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Sleep Paralysis

What is it?

Recurrent isolated sleep paralysis is a parasomnia. A parasomnia involves undesired events that come along with sleep. Sleep paralysis causes you to be unable to move your body at either of the two following times:

  1. When falling asleep (hypnagogic or predormital form)
  2. When waking up from sleep (hypnopompic or postdormital form)

Normally your brain causes your muscles to relax and be still as you sleep. This is called “atonia.” Sleep paralysis seems to be when this atonia occurs while you are awake. Sleep paralysis is “isolated” when it appears without any other signs of narcolepsy.

An episode of paralysis may cause you to be unable to speak. It can also make you unable to move your arms and legs, body, and head. You are still able to breathe normally. You are also fully aware of what is happening. An episode can last for seconds or minutes. The episode usually ends on its own. It may also end when someone touches you or speaks to you. Making an intense effort to move can also end an episode. Sleep paralysis may occur only once in your life. It may also happen many times in a year.

It can be very scary when you are unable to move. You may feel anxious and afraid. Some people also hallucinate during an episode. They may see, hear or feel things that are not there. They may even think that another person is in the room with them. These hallucinations may also appear without the sleep paralysis.

Sleep paralysis tends to first appear in the teen years. It then occurs most often when you are in your 20s and 30s. It may continue into your later years. It is not a serious medical risk.

Sleep paralysis can be one sign of narcolepsy. Other signs include disturbed sleep at night and falling asleep suddenly during the day. Recurrent isolated sleep paralysis does not disturb your sleep.

Who gets it?

Sleep paralysis can affect men and women of any age group. The average age when it first occurs is 14 to 17 years. It is a fairly common sleep problem. Estimates of how many people have it vary widely from 5% to 40%. You may be more likely to have it if a relative also has it.

A lack of sleep can make you more likely to have sleep paralysis. It is also more likely if you have a sleep schedule that often changes. Mental stress may also be a factor. It seems to occur more often when you sleep on your back. It may also be related to any of the following factors:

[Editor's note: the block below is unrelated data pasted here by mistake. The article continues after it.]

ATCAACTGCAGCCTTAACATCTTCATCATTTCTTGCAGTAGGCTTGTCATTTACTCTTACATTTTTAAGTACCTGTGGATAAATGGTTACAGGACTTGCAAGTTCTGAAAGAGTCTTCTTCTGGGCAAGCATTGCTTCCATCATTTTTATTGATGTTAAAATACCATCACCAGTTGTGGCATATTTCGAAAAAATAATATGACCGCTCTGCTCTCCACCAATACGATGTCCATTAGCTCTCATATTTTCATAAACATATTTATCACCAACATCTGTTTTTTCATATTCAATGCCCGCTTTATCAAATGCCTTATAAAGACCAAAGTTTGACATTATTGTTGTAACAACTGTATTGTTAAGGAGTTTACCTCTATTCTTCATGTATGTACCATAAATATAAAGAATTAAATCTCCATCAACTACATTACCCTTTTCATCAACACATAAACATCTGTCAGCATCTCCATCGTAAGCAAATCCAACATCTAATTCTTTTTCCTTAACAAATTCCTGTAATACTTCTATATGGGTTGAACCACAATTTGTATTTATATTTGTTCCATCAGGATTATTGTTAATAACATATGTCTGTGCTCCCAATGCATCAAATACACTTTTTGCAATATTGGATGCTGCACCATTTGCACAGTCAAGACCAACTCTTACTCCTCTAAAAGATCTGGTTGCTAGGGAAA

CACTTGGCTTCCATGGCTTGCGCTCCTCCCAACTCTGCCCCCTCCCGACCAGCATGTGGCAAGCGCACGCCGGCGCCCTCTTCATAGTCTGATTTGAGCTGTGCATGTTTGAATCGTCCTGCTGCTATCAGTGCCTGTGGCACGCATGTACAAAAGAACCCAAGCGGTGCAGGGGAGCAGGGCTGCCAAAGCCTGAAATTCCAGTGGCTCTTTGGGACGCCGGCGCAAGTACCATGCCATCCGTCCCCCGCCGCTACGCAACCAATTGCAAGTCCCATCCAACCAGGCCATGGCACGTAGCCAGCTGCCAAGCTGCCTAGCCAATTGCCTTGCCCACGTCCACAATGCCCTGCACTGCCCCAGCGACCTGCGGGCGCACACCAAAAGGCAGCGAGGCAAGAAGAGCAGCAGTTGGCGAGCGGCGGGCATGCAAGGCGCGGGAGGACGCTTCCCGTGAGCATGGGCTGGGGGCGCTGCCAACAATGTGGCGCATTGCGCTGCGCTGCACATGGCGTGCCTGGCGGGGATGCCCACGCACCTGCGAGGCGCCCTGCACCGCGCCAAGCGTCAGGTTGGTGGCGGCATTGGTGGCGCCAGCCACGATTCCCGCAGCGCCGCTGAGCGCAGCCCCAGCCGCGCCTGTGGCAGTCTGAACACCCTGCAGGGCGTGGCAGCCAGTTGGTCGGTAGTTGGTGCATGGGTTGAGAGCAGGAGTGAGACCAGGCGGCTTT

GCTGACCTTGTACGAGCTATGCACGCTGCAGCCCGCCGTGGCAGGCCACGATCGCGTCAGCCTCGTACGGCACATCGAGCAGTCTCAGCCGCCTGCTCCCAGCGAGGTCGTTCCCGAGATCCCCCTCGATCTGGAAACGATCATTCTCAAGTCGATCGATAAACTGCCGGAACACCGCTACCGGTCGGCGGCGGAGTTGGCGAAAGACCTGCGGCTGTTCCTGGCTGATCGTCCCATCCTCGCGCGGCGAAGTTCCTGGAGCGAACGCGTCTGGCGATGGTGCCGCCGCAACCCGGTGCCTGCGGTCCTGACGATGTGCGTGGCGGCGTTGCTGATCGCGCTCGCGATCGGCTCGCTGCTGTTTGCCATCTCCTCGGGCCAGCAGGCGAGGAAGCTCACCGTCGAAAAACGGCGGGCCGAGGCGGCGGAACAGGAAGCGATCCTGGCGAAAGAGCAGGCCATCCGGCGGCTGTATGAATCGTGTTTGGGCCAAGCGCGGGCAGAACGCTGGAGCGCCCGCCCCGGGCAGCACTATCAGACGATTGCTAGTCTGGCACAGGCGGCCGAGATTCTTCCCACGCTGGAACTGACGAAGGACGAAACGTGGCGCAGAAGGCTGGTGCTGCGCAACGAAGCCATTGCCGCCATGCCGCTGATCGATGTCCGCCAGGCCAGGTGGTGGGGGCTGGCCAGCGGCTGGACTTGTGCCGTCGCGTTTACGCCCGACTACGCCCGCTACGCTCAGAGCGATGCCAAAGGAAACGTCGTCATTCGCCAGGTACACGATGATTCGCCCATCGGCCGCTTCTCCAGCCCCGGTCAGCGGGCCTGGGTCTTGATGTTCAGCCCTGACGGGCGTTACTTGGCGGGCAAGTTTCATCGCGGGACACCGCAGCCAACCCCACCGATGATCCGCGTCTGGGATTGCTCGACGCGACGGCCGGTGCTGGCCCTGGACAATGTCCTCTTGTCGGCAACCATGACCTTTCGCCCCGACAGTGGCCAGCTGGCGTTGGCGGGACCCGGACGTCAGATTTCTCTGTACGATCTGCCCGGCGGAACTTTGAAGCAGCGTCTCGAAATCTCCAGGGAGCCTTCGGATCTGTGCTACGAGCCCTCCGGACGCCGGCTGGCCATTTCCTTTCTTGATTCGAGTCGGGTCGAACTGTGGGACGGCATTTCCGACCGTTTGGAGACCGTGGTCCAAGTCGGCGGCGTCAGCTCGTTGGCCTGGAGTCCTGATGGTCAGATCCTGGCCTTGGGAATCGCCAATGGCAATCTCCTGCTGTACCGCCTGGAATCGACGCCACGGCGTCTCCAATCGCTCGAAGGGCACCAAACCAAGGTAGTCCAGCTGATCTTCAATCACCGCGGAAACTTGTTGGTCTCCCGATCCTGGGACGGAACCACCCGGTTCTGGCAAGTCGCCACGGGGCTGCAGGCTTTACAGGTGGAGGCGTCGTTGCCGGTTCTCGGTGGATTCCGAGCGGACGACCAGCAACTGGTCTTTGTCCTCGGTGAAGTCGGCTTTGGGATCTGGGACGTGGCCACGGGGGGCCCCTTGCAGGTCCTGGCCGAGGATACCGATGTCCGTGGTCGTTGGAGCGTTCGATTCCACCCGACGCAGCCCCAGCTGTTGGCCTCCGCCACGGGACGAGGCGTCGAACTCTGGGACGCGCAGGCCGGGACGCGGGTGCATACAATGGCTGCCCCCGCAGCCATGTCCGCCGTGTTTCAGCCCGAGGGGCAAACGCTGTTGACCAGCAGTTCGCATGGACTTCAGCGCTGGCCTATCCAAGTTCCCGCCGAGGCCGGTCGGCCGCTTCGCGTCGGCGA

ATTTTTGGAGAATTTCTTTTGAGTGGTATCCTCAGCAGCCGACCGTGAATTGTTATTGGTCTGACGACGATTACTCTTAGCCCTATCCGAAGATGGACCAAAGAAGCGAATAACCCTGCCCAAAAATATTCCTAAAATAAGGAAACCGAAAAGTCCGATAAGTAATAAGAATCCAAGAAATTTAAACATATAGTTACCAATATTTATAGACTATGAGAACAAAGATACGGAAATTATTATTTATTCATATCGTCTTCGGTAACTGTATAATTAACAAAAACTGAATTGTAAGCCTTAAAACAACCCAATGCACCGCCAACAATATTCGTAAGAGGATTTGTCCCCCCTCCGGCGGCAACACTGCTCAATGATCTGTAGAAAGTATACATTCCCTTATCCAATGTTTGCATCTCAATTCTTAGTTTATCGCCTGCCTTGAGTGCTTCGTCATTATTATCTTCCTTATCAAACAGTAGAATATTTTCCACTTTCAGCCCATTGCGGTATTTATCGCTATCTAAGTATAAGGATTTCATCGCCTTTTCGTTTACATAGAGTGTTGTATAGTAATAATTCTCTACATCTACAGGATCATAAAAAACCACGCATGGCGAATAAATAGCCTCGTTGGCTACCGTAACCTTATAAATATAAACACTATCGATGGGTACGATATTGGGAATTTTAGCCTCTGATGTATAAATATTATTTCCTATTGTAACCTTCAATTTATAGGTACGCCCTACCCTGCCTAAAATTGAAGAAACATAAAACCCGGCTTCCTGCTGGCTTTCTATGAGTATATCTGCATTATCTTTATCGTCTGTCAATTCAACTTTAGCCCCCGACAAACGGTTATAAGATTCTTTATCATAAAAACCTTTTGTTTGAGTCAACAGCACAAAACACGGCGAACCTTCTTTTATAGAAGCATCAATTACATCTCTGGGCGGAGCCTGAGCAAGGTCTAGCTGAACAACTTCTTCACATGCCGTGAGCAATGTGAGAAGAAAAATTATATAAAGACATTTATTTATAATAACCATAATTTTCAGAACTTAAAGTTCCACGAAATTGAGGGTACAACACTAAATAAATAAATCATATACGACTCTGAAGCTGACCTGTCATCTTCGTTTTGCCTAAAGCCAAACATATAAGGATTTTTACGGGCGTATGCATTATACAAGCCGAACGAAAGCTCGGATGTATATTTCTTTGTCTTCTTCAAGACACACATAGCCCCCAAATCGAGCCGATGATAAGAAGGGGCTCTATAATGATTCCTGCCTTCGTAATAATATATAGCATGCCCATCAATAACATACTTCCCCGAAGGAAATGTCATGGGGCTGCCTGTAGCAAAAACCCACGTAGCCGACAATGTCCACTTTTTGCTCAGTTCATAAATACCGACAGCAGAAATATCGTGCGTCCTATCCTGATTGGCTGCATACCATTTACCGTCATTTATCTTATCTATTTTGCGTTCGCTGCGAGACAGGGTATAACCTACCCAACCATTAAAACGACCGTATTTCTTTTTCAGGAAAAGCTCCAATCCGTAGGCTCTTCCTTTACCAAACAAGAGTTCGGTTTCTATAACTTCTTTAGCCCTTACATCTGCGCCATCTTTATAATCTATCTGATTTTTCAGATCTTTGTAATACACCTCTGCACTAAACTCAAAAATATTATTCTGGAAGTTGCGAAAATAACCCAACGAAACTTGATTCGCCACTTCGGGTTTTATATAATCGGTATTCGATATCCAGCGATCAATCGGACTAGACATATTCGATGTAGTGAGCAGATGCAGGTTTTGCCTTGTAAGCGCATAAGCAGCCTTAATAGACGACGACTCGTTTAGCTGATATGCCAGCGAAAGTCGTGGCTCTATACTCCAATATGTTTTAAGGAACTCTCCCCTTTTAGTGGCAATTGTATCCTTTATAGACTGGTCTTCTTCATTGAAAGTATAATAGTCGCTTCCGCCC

How do I know if I have it?

  1. Are you ever unable to move your arms and legs, body, and head when falling asleep or waking up?
  2. Do these episodes last from only seconds to a few minutes?

If you answered yes to these questions, then you might have recurrent isolated sleep paralysis.

It is also important to know if there is something else that is causing your sleep problems. They may be a result of one of the following:

  • Another sleep disorder such as narcolepsy
  • A medical condition
  • Medication use
  • A mental health disorder
  • Substance abuse

Do I need to see a sleep specialist?

Recurrent isolated sleep paralysis is fairly common. In most cases, it does not affect your sleep or overall health. Talk to your doctor if episodes of sleep paralysis make you anxious. You should see a sleep specialist if the episodes keep you up at night or make you very tired during the day.

What will the doctor need to know?

The doctor will need to know when the sleep paralysis started. He or she will want to know how often it occurs and how long it lasts. The doctor will need to know your complete medical history. Be sure to inform him or her of any past or present drug and medication use.

Also tell your doctor if you have ever had any other sleep disorder. Find out if you have any family members with sleep problems. It will also be helpful if you fill out a sleep diary for two weeks. The sleep diary will help the doctor see your sleeping patterns. This data gives the doctor clues about what is causing your problem and how to correct it.

Will I need to take any tests?

Doctors do not need any tests to treat most patients with recurrent isolated sleep paralysis. Your doctor may have you do an overnight sleep study if your problem is disturbing your sleep. This study is called a polysomnogram. It charts your brain waves, heart beat, and breathing as you sleep. It also records how your arms and legs move. An electromyogram (EMG) recording will show the level of electrical activity in your muscles. This level will be very low during an episode of sleep paralysis.

If you tend to be very sleepy during the day, then your doctor may also have you do a daytime nap study. This is called a Multiple Sleep Latency Test (MSLT). The MSLT will measure how fast you fall asleep during the day. It will also show what kind of sleep you have when you take a nap. It will help to show if your sleep paralysis is a sign of narcolepsy.

How is it treated?

Treatment of sleep paralysis is aimed at whatever causes it to occur. Sleep deprivation may trigger sleep paralysis. In this case, try to get at least six to eight hours of sleep per night. People with psychiatric problems may suffer from sleep paralysis. An example is someone who has bipolar disorder. This person would need ongoing treatment with medication. This would be overseen by a physician or psychiatrist. You may notice sleep paralysis occurring with leg cramps. It may also happen after a change in your medicines. Discuss these issues with your doctor.

People with narcolepsy often have sleep paralysis. They normally need an antidepressant medication to reduce or eliminate dream sleep. This will help to ease the sleep paralysis. Taking an antidepressant drug does not mean that you are depressed. It is simply a method to help reduce sleep paralysis.

Reviewed by David A. Kristo, MD
Updated October 21, 2005


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